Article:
Earlier, in July 1926, A. A. Griffith had published a paper on compressors and turbines, which he had been studying at the Royal Aircraft Establishment (RAE). He showed that such designs up to this point had been flying “stalled”, and that by giving the compressor blades an aerofoil-shaped cross-section their efficiency could be dramatically improved. The paper went on to describe how the increased efficiency of these sorts of compressors and turbines would allow a jet engine to be produced, although he felt the idea was impractical, and instead suggested using the power as a turboprop. At the time most superchargers used a centrifugal compressor, so there was limited interest in the paper.
Encouraged by his commanding officer, in late 1929 Whittle sent his concept to the Air Ministry to see if it would be of any interest to them. With little knowledge of the topic, they turned to the only other person who had written on the subject and passed the paper on to Griffith. Griffith appears to have been convinced that Whittle’s “simple” design could never achieve the sort of efficiencies needed for a practical engine. After pointing out an error in one of Whittle’s calculations, he went on to comment that the centrifugal design would be too large for aircraft use and that using the jet directly for power would be rather inefficient. The RAF returned his comment to Whittle, referring to the design as being “impracticable”.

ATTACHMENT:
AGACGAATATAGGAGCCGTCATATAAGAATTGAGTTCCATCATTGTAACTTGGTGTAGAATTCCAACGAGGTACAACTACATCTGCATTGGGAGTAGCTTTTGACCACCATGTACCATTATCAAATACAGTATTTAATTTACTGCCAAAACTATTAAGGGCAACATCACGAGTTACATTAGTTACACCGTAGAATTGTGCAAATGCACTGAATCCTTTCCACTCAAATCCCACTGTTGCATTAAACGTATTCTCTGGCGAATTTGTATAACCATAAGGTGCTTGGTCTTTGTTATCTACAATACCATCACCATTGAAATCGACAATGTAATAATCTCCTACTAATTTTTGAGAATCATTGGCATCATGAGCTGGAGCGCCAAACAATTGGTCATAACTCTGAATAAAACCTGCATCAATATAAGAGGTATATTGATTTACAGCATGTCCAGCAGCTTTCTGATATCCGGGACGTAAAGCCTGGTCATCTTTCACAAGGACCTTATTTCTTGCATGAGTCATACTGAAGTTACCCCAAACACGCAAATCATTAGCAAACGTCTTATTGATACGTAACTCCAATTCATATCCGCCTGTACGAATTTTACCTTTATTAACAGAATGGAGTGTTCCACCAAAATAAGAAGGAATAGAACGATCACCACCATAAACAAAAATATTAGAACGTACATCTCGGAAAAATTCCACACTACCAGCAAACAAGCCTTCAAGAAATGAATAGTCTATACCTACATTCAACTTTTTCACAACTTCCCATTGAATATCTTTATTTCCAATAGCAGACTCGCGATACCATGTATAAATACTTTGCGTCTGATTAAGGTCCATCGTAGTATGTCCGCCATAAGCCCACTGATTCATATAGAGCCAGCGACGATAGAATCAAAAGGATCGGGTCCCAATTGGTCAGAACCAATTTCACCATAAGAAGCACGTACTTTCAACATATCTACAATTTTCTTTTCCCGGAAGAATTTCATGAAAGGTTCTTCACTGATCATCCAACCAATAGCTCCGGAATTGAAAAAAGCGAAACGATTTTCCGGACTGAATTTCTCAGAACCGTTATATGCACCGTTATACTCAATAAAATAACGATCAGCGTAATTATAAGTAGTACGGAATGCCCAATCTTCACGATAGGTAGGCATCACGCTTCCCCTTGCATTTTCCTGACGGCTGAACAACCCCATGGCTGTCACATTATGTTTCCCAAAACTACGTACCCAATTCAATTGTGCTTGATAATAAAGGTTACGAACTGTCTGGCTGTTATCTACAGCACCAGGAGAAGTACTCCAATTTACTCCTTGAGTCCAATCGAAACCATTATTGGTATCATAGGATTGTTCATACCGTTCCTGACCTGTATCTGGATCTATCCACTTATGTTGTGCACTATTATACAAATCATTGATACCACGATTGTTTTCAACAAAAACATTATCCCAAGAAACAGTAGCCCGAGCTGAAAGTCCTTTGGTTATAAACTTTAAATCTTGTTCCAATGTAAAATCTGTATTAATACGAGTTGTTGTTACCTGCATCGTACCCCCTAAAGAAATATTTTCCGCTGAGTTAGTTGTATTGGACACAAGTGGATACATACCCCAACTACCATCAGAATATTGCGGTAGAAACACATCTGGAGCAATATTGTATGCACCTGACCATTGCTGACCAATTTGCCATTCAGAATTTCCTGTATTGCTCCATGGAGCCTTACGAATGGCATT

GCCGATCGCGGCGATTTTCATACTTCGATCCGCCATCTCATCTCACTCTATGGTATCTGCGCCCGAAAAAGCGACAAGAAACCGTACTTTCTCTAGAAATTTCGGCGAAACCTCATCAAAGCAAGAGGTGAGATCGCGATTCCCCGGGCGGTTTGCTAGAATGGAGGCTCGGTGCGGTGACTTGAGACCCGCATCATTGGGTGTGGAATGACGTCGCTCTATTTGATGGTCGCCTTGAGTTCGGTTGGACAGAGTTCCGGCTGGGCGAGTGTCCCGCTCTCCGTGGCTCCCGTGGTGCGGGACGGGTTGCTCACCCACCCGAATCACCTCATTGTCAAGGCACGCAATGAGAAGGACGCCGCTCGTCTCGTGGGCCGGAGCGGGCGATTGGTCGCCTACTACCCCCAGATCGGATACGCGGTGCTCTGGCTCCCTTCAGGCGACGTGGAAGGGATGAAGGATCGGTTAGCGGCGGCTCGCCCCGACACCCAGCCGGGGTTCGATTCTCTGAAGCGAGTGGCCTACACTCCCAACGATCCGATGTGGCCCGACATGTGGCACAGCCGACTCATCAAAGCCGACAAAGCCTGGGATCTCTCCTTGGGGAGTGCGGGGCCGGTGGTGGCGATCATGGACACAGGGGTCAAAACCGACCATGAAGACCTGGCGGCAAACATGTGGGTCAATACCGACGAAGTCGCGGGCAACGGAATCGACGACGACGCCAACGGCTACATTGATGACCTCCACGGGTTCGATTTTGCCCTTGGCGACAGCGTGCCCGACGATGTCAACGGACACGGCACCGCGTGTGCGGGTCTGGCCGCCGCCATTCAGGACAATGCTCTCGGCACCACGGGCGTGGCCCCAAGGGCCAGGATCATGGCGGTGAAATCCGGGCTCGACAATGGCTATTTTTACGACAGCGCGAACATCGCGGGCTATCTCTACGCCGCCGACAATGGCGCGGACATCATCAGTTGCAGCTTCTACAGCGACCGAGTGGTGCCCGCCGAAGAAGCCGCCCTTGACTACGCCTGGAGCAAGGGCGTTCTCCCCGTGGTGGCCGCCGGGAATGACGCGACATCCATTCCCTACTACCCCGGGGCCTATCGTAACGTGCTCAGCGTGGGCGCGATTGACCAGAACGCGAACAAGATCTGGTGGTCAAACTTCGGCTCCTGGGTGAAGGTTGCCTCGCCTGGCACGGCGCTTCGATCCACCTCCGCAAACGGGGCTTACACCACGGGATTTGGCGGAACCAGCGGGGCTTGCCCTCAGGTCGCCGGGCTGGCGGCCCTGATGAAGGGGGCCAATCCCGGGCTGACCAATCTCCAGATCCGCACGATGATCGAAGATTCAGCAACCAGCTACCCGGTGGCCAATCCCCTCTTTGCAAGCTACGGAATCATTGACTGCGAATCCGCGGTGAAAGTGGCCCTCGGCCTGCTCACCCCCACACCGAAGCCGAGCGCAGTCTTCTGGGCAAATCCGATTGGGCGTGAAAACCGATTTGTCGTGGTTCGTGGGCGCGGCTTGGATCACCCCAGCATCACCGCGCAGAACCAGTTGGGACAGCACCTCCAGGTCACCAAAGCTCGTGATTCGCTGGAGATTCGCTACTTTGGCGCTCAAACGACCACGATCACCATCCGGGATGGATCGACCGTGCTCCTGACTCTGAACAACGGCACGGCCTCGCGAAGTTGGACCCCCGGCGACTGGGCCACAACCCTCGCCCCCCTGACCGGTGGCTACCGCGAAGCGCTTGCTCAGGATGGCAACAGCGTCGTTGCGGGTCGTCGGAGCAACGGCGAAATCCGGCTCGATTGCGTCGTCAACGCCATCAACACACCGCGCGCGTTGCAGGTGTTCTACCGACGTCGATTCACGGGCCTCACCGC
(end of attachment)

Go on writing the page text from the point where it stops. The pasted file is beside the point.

Pat Johnson remained convinced of the validity of the idea and had Whittle patent the idea in January 1930. Since the RAF was not interested in the concept they did not declare it secret, meaning that Whittle was able to retain the rights to the idea, which would have otherwise been their property. Johnson arranged a meeting with British Thomson-Houston (BTH), whose chief turbine engineer seemed to agree with the basic idea. However, BTH did not want to spend the ₤60,000 it would cost to develop it, and this potential brush with early success went no further.